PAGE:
Following the death of the Gdańsk mayor, Paweł Adamowicz, stabbed on January 13 at an event organised by the Great Orchestra of Christmas Charity (WOŚP), the organisation’s head and founder, Jerzy Owsiak (pictured above), has announced his resignation.
“I am stepping down, but the foundation will continue working,” said Mr Owsiak following the announcement of Mayor Adamowicz’s passing. “It is said today that we use hate speech. The mayor was killed because we are co-authors of what had happened. I have nothing else to say. […] It happened at an event that is so close to many Poles’ hearts.”
The charity, which was set up in 1993, assists children’s hospitals and is regarded as the most popular fundraisers in the country. In 2018, WOŚP raised over 126 million zloty (about 30 million euros).
Every year thousands of volunteers roam the country’s streets with donation boxes. Those who donate receive a red heart sticker. The largest sums go to maternity wards, helping improve medical care for sick and premature new-borns. In addition to paediatrics, the foundation has also been donating to geriatric care over the past several years.
However, the last three years — since the ruling Law and Justice (PiS) took office – Mr Owsiak has been under a lot of criticism. A rock musician, radio host, journalist and the founder of Przystanek Woodstock Festival, Mr Owsiak has been criticised by the conservative media for his openness to discussing abortion and euthanasia. Gazeta.pl recently claimed that he deprives conservative politicians of their monopoly on moral superiority, generates positive emotions, is able to attract massive crowds to do good and is a serious alternative for the Catholic Church in Poland.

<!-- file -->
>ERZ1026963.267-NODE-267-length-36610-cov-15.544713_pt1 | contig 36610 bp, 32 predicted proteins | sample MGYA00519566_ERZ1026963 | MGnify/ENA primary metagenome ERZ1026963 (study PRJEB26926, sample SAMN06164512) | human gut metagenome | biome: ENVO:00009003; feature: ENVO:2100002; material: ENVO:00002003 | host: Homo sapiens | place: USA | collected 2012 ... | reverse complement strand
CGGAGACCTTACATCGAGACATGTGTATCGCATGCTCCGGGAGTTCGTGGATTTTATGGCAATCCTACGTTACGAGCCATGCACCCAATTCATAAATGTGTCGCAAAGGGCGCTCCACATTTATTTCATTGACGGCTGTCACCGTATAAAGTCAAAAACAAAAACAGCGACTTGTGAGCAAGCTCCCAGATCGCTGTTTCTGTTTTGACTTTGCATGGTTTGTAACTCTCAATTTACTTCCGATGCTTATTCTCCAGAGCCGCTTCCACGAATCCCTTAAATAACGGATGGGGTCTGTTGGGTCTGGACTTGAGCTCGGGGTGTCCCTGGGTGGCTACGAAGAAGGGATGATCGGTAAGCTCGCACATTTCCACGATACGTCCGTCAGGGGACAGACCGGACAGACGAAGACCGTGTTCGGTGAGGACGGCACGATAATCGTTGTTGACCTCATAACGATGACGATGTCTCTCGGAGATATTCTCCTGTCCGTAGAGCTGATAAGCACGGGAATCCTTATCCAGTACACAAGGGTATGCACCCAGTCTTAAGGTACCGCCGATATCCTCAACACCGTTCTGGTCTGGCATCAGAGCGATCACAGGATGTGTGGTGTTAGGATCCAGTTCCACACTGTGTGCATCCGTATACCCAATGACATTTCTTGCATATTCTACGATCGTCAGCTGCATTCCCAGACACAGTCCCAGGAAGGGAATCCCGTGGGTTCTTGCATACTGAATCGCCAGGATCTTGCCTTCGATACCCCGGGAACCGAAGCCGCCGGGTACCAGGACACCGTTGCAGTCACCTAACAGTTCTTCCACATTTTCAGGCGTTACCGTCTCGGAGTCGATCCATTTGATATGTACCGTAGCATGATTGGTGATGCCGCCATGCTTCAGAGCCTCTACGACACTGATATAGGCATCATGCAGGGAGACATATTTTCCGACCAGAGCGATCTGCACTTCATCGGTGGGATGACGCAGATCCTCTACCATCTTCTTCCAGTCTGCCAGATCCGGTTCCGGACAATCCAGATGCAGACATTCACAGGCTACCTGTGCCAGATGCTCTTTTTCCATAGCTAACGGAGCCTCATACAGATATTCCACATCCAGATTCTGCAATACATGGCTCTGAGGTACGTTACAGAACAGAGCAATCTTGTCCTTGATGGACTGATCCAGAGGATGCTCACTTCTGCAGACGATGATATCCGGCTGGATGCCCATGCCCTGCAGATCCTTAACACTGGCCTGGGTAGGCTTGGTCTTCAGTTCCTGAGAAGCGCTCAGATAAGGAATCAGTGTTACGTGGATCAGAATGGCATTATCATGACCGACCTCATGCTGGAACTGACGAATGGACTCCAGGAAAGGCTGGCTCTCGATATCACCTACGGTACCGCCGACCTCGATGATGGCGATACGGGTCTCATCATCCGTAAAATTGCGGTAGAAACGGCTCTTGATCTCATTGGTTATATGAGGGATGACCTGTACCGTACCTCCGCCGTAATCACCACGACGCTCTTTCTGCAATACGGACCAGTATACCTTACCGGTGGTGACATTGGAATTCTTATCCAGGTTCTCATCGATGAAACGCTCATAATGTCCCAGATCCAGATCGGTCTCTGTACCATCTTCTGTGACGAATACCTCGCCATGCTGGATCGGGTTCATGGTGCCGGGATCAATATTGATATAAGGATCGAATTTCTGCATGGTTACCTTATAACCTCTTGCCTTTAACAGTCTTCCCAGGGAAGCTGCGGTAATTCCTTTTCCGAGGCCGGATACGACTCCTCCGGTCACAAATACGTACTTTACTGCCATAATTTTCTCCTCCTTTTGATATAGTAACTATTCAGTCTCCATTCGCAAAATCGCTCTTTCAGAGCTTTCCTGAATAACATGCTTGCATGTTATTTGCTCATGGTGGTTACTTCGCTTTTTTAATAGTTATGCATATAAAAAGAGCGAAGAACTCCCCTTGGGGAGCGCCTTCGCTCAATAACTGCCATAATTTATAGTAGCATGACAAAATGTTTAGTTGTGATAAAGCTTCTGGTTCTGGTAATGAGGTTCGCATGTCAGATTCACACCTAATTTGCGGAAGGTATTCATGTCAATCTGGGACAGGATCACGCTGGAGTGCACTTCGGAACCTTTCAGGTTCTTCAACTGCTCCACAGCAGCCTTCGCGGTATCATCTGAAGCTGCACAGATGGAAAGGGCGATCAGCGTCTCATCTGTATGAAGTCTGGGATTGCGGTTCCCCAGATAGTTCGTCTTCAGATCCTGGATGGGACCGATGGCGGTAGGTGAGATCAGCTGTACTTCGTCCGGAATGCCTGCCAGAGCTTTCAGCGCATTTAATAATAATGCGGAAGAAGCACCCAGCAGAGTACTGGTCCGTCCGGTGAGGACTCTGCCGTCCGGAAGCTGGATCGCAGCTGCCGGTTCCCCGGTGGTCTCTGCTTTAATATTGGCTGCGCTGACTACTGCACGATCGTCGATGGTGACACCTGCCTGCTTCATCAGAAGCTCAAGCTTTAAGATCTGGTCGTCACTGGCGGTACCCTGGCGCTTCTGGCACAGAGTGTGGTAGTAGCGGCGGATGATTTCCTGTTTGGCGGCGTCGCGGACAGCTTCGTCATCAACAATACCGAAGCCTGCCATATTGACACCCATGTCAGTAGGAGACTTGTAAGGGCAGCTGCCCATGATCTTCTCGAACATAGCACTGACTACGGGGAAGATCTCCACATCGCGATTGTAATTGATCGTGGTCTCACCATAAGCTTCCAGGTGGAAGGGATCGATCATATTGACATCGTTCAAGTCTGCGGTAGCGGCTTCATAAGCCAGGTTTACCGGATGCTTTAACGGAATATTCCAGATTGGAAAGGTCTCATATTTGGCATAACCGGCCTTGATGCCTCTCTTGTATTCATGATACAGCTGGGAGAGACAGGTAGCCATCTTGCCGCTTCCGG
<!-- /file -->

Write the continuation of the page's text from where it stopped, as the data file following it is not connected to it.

This year marked the 27th anniversary of WOŚP, and it was not without controversy either. The most recent being a Claymation cartoon which aired on public broadcaster TVP Info, depicting Mr Owsiak handing money over to a politician.
“I am not Chapayev [a Soviet hero], a politician or Superman, so that after such a hideous film that would try so incredibly to discredit me and the charity, I could just as easily whistle merrily and do my own thing. It hurts because I am from a generation who saw how easy it was to hurt someone and write what comes to people’s minds about them,” commented Mr Owsiak
He added that films such as these are seen by his loved ones, including his grandchildren. “Never in my life would I want anyone to face the kind of poison that this film has brought into my life,” stated Mr Owsiak.
As German daily Deutsche Welle, wrote: “The conflict between WOŚP organisers and PiS has been smouldering since 2015. Polish embassies are no longer allowed to participate in its fundraising activities, and neither is the military, which in the past donated flight simulator classes. ‘Officials who participate should hand in their notice the next day,’ a PiS lawmaker warned.”
After Mr Owsiak announced that he will be leaving the foundation, people across Poland have taken to social media, shocked by the news, and organising petitions in support of Mr Owsiak remaining at the helm of WOŚP. Two hashtags have been created #jurekzostań (Jurek Stay) and #MuremZaOwsiakiem (Wall behind Owsiak).
Photo: WOŚP Facebook page.